THE NEUROENDOCRINE RESPONSE TO GYNAECOLOGICAL SURGERY: COMPARING THE MODULATING EFFECT OF TWO ANAESTHETIC TECHNIQUES
Forty-four healthy patients with the American Society of Anesthesiologists (ASA)
physical status I and II scheduled for elective myomectomy and total abdominal
hysterectomy were studied. They were randomly allotted by blind balloting to one of two
groups of twenty-two; group I patients received balanced general anaesthesia relaxant
technique (GAR), and group II patients received combined spinal epidural anaesthesia
Four blood samples were obtained for analysis of glucose, cortisol, insulin,
epinephrine and norepinephrine. Blood samples were taken before induction of
anaesthesia (preinduction), and at 1, 3 and 4 hours after surgical incision. Serum glucose
concentration was measured by the glucose oxidase enzymatic method; the absorbance of
glucose was read at 500nm. Plasma cortisol, insulin, epinephrine and norepinephrine
concentrations were measured by enzyme linked immunosorbant assay (ELISA)
technique; the absorbance of the solution were read within 10 minutes, using a microplate
reader set to 450 nm and a reference wavelength between 620 nm and 650 nm.
Three of the forty-four patients enrolled in the study had complications in the
perioperative period leaving 41 patients for analysis. In group I (GAR), 1 patient
developed postoperative haemorrhage and required a repeat surgery, while in group II
(CSEA), 2 patients were excluded on account of severe hypotension with SBP <80 mmHg
which required the administration of intravenous ephedrine. Group I (GAR) consisted of
21(51.22%) patients and Group II consisted of 20(48.78%) patients. There were
no differences between the two groups regarding age, height, weight, body mass index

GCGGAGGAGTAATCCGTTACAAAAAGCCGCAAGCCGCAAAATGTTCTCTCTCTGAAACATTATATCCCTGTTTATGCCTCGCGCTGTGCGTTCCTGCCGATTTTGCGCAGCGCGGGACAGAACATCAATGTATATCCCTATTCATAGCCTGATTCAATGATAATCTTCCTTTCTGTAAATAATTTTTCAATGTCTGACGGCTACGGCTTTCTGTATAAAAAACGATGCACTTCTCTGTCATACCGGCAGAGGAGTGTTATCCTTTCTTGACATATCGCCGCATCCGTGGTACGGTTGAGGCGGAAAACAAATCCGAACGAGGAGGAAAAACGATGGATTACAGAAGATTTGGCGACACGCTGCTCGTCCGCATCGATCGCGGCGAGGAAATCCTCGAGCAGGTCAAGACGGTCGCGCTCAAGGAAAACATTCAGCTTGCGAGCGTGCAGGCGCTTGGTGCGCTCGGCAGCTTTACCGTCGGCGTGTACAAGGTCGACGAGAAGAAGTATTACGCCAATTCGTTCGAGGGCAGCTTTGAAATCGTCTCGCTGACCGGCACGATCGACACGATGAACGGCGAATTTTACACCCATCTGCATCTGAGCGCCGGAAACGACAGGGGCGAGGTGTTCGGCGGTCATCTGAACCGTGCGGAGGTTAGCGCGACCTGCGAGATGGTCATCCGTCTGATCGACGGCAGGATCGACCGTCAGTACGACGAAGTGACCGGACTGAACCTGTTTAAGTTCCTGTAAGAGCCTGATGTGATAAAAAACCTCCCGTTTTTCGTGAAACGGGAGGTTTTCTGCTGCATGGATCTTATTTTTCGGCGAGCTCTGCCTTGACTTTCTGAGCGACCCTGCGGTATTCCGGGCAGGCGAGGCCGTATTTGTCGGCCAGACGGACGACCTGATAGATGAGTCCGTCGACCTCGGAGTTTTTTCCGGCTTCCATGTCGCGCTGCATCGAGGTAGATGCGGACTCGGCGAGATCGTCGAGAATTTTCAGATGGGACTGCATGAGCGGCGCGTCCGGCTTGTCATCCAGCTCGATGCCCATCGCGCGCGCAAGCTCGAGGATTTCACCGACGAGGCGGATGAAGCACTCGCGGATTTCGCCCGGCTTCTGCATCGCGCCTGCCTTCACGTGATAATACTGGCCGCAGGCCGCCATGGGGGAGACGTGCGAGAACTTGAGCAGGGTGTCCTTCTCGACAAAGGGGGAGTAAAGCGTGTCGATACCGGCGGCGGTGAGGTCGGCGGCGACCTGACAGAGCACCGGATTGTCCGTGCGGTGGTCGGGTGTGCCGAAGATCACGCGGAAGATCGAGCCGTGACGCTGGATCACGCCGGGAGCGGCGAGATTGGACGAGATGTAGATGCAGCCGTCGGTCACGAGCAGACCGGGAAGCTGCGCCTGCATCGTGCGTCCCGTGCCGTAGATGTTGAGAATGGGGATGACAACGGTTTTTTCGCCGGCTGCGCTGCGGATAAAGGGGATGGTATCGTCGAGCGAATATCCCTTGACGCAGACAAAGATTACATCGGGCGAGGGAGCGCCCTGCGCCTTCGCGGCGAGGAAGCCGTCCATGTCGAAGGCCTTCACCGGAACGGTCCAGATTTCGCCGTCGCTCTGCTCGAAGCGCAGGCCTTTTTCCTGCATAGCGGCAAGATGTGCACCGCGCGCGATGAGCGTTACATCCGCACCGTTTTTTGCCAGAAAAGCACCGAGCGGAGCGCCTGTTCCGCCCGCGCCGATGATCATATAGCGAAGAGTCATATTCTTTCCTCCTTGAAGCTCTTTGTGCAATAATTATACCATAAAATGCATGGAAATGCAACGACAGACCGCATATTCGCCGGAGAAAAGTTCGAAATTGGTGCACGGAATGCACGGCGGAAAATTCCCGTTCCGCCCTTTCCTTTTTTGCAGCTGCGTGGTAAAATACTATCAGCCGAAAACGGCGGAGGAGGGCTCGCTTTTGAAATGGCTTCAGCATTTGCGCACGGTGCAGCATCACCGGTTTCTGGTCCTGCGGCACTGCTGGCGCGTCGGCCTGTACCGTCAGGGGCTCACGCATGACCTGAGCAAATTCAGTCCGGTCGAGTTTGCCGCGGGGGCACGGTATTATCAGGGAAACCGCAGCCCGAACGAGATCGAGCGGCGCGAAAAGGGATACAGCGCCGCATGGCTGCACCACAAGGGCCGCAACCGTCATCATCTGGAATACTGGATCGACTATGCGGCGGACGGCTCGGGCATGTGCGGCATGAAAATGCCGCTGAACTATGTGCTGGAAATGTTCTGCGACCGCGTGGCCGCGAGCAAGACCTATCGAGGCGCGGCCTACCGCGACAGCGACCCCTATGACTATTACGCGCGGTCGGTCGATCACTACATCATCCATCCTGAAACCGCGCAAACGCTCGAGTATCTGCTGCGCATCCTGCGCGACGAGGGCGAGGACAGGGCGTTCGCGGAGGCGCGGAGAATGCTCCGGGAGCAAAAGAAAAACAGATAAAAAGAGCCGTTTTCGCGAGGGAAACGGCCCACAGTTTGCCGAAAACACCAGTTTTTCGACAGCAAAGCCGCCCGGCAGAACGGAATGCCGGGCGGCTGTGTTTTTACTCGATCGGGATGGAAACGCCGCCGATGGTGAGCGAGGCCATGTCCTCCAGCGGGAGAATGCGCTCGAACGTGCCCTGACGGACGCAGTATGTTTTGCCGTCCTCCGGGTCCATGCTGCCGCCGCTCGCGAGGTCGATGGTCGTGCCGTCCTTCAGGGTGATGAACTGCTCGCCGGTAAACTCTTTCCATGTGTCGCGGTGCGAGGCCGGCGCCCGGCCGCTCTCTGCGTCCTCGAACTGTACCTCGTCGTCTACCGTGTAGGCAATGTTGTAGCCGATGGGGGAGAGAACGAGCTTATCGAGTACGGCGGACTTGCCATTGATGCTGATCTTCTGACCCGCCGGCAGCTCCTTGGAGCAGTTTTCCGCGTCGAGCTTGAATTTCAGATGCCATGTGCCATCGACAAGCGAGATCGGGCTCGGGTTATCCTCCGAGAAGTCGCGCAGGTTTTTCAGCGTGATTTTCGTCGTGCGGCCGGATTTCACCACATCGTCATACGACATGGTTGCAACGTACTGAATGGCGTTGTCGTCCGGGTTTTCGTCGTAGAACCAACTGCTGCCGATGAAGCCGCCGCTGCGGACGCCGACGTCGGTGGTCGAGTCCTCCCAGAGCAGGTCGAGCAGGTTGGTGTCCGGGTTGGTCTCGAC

and packed cell volume (p>0.05).
The preinduction glucose concentration was similar in both groups (GAR
4.88 ±0.51 versus CSEA 4.90 ±1.04 mmol/L, p =0.933). The mean glucose was
significantly higher in the GAR group than in CSEA group, at 1 hour after incision
(6.09 ±1.19 versus 4.58 ±1.31 mmol/L, p <0.001), at 3 hours (6.77±1.39 versus
5.38 ±1.789 mmol/L, p = 0.012), and at 4 hours after incision (GAR 7.28 ±1.44 versus
CSEA 6.17 ±1.69 mmol/L, p =0.034).
The mean cortisol was similar in both groups, at preinduction (GAR 13.32 ±6.44
versus CSEA 17.84 ±10.42 g/dl, p =0.299), and at 1 hour after incision (GAR
30.29 ±14.41 versus CSEA 23.42 ±10.33 g/dl, p =0.156). The mean cortisol was higher
in the GAR group than in CSEA group, at 3 hours after incision (34.16 ±11.88 versus
23.15 ±12.10 µg/dl, p =0.072), but not significant, and at 4 hours after incision (GAR
38.94 ± 10.60 versus CSEA 19.96 ±11.32 g/dl, p =0.018) which was significant.
The mean insulin concentration was similar in the GAR and CSEA groups, at preinduction
(4.63 ±0.49 versus 4.88 ±0.53 uIU/ml, p =0.304), and at 24 hours after incision (GAR
5.04 ±1.06 versus CSEA 4.69 ±2.24 uIU/ml, p =0.403).
The mean epinephrine was similar in the GAR and CSEA groups, at preinduction
(19.68 ±13.84 versus 24.36 ±18.03 pg/ml, p =0.641), at 1 hour after incision (GAR
25.44 ±17.91 versus CSEA 26.39 ±19.22 pg/ml, p =0.867), at 3 hours after incision (GAR
20.56 ±17.67 versus CSEA 21.68 ±14.77 pg/ml, p =0.743), and at 4 hours after incision
(GAR 22.86 ±11.22 versus CSEA 18.30 ±11.37 pg/ml, p =0.707).
There was no significant difference in mean norepinephrine concentration between
GAR and CSEA groups, at preinduction (38.24 ±16.14 versus 65.76 ±23.77 pg/ml, p
=0.480), at 4 hours after incision (GAR 46.56 ±19.51 versus 72.38 ±20.31 pg/ml, p
=0.359). The mean norepinephrine, however, was significantly higher in CSEA group
than in GAR group, at 1 hour after incision (GAR 54.52 ±19.45 versus CSEA
219.31 ±42.85 pg/ml, p =0.015), and at 3 hours after incision (GAR 27.00 ±18.86 versus
CSEA 115.29 ±39.91 pg/ml, p =0.045).
The mean heart rate and mean arterial blood pressure were significantly higher in the
general anaesthesia group during the study period.
This study has demonstrated that the mean glucose, cortisol levels, blood pressure
and heart rate were significantly lower in patients who received combined spinal epidural
anaesthesia than those who received general anaesthesia relaxant technique during major
gynaecological surgery. The mean norepinephrine levels, however, were higher in the
combined epidural anaesthesia group than in the general anaesthesia group.